The Los Angeles Police Commission voted unanimously Tuesday to reject a new contract the LAPD wants with the firm that runs the city's 32 red light cameras. The City Council could step in to strip the commission of its authority, says the Times. There's the question of whether the cameras are fair, whether they mostly catch right-turn violators, and what happens to the tickets.
Instead of discussing the merits of that company’s service over others, however, commissioners returned to a long-running debate over the cameras that has played out at several meetings in recent months and focused on the basic questions of whether they do any good and are cost effective. Throughout, police officials have argued that the cameras have led to a significant decrease in the number of traffic accidents and fatalities at the intersections.
Those claims were looked at with skepticism by members of the commission, who also questioned the legitimacy of the tickets that are issued to drivers captured by the cameras running red lights. Since local courts do not pursue people who refuse to pay the tickets, which typically run more than $400, the camera program essentially was a "voluntary citation program. There’s no teeth in it, no enforcement," said Commissioner Alan Skobin.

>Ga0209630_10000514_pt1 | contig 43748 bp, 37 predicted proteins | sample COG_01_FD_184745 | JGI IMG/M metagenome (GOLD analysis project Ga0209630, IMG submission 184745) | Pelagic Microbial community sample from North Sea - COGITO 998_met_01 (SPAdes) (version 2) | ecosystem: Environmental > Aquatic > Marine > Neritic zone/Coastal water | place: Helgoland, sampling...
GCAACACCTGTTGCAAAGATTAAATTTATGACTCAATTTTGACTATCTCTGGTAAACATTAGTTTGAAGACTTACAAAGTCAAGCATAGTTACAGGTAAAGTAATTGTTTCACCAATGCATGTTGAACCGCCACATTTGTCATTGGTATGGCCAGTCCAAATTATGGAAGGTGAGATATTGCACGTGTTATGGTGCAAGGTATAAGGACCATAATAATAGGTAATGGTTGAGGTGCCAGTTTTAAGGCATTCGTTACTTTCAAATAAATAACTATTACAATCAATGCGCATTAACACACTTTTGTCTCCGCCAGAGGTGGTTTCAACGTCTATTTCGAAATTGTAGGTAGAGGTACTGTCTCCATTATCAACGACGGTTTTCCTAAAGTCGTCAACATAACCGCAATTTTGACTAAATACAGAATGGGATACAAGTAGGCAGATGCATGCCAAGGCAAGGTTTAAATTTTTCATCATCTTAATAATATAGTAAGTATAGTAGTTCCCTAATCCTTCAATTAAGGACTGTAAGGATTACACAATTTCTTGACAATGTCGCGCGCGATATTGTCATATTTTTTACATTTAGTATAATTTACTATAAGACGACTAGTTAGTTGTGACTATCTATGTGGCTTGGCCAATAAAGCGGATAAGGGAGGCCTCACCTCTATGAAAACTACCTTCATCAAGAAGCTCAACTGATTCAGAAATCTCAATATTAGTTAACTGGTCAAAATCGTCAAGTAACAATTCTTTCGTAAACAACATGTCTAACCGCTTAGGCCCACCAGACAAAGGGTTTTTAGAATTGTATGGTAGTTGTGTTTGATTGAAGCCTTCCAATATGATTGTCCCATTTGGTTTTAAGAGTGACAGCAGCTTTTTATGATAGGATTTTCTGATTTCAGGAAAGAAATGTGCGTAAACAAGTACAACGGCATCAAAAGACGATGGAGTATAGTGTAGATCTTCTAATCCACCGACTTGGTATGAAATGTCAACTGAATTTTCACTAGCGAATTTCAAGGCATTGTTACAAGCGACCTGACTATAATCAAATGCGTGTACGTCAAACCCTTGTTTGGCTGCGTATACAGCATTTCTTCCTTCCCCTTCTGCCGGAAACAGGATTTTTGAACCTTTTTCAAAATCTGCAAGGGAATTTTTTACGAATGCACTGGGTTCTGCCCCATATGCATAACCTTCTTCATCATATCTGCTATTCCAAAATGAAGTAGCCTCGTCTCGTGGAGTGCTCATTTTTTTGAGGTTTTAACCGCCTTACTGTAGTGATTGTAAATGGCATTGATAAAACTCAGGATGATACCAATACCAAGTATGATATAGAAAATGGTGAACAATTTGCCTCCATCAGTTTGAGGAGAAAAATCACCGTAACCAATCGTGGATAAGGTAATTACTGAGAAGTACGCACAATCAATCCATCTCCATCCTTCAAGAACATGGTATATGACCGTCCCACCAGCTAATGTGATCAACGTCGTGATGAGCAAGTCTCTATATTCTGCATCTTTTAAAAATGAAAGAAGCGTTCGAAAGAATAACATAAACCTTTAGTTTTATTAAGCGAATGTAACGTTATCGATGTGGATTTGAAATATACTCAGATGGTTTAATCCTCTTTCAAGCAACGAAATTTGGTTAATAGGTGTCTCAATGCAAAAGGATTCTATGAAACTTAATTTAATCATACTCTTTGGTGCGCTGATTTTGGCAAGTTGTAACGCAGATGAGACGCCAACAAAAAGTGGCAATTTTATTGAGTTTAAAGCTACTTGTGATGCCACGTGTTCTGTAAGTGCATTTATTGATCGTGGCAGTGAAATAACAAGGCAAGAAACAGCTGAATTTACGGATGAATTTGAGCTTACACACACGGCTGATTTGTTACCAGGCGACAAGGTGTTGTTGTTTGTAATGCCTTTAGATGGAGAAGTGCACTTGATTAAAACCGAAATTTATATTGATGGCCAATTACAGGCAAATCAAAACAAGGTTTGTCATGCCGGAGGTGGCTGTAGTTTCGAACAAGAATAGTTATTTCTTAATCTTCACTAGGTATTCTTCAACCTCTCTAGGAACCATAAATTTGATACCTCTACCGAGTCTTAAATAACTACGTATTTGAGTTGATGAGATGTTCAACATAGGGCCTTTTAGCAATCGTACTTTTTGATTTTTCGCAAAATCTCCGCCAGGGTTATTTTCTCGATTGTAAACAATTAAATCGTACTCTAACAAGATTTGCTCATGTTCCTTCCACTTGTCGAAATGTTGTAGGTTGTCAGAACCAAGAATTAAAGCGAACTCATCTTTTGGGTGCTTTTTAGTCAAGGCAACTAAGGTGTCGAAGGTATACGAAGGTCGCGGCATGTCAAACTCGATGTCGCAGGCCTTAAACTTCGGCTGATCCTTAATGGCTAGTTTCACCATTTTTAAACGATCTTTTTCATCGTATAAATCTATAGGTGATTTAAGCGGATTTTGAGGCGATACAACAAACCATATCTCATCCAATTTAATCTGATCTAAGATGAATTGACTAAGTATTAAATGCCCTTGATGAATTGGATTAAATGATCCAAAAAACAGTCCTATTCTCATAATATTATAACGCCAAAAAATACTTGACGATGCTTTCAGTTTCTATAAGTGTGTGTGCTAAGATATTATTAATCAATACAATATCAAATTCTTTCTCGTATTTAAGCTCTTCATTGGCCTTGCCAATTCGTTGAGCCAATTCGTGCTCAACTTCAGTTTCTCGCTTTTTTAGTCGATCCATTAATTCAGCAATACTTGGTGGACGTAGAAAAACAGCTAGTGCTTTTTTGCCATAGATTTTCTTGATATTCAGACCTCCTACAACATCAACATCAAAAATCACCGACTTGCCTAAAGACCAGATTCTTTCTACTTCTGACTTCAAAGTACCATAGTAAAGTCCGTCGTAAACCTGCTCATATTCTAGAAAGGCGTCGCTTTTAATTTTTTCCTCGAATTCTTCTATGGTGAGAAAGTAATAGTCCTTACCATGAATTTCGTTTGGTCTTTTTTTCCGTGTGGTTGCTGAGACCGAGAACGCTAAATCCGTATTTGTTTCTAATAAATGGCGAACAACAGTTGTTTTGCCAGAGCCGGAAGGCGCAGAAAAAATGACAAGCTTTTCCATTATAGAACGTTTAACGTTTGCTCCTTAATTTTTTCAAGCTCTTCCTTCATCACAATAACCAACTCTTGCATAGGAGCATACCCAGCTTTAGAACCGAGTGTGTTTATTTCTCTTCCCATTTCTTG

In light of the court’s position on the camera-issued tickets, Skobin questioned the LAPD’s practice of sending unpaid tickets to a collection agency.
"We have to ask, what is the benefit to the public? What is the downside?" said Commissioner Debra Wong Yang. “And I’m not convinced from looking at the numbers that these cameras work."